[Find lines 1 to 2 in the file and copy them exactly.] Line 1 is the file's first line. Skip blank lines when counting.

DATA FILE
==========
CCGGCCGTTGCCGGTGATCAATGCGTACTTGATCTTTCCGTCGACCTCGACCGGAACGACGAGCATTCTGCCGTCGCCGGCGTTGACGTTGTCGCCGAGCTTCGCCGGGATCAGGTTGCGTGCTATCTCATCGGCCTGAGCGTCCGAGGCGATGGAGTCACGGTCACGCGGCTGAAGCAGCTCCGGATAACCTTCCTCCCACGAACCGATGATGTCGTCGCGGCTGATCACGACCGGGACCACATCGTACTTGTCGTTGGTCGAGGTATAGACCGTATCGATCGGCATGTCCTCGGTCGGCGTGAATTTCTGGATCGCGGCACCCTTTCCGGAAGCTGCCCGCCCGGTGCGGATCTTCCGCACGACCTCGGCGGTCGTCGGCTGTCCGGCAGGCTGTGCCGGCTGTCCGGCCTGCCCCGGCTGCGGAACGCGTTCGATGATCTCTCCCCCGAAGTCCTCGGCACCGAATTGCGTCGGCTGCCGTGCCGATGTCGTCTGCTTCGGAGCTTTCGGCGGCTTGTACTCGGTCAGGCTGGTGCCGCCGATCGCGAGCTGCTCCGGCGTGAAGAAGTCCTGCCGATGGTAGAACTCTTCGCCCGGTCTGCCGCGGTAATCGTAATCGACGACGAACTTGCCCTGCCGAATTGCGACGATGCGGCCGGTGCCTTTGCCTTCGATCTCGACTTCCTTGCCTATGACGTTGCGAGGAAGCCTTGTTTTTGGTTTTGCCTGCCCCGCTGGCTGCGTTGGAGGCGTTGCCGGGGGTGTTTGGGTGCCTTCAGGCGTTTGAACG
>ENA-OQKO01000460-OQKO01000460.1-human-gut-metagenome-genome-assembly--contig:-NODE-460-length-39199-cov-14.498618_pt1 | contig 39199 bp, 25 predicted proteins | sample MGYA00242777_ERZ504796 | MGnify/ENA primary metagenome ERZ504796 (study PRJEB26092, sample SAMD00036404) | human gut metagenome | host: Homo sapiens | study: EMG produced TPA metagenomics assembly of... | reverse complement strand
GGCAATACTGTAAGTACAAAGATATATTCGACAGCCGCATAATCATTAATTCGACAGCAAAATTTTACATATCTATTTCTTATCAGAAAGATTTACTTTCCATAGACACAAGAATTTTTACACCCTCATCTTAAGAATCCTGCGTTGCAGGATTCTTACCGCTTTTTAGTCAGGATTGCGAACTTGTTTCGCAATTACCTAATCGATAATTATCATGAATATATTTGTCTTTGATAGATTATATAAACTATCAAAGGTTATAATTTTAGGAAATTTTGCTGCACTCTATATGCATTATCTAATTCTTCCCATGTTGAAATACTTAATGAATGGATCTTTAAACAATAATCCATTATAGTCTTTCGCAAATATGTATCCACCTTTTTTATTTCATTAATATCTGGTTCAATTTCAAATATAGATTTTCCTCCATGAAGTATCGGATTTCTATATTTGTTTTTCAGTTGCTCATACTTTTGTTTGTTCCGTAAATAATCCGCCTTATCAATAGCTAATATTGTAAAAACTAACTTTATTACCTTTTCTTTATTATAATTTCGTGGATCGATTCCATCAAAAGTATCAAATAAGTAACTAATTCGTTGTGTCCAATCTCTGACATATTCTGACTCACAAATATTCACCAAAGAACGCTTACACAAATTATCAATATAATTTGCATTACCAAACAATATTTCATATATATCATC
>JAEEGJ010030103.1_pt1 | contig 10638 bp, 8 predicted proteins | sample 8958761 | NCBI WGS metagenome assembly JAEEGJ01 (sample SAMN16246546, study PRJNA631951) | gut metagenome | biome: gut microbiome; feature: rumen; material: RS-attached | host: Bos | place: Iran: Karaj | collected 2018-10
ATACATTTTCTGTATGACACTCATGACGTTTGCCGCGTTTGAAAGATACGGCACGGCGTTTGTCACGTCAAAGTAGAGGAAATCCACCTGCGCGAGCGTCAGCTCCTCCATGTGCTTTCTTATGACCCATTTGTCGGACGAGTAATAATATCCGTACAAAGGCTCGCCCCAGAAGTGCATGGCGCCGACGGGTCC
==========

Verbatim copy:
CCGGCCGTTGCCGGTGATCAATGCGTACTTGATCTTTCCGTCGACCTCGACCGGAACGACGAGCATTCTGCCGTCGCCGGCGTTGACGTTGTCGCCGAGCTTCGCCGGGATCAGGTTGCGTGCTATCTCATCGGCCTGAGCGTCCGAGGCGATGGAGTCACGGTCACGCGGCTGAAGCAGCTCCGGATAACCTTCCTCCCACGAACCGATGATGTCGTCGCGGCTGATCACGACCGGGACCACATCGTACTTGTCGTTGGTCGAGGTATAGACCGTATCGATCGGCATGTCCTCGGTCGGCGTGAATTTCTGGATCGCGGCACCCTTTCCGGAAGCTGCCCGCCCGGTGCGGATCTTCCGCACGACCTCGGCGGTCGTCGGCTGTCCGGCAGGCTGTGCCGGCTGTCCGGCCTGCCCCGGCTGCGGAACGCGTTCGATGATCTCTCCCCCGAAGTCCTCGGCACCGAATTGCGTCGGCTGCCGTGCCGATGTCGTCTGCTTCGGAGCTTTCGGCGGCTTGTACTCGGTCAGGCTGGTGCCGCCGATCGCGAGCTGCTCCGGCGTGAAGAAGTCCTGCCGATGGTAGAACTCTTCGCCCGGTCTGCCGCGGTAATCGTAATCGACGACGAACTTGCCCTGCCGAATTGCGACGATGCGGCCGGTGCCTTTGCCTTCGATCTCGACTTCCTTGCCTATGACGTTGCGAGGAAGCCTTGTTTTTGGTTTTGCCTGCCCCGCTGGCTGCGTTGGAGGCGTTGCCGGGGGTGTTTGGGTGCCTTCAGGCGTTTGAACG
>ENA-OQKO01000460-OQKO01000460.1-human-gut-metagenome-genome-assembly--contig:-NODE-460-length-39199-cov-14.498618_pt1 | contig 39199 bp, 25 predicted proteins | sample MGYA00242777_ERZ504796 | MGnify/ENA primary metagenome ERZ504796 (study PRJEB26092, sample SAMD00036404) | human gut metagenome | host: Homo sapiens | study: EMG produced TPA metagenomics assembly of... | reverse complement strand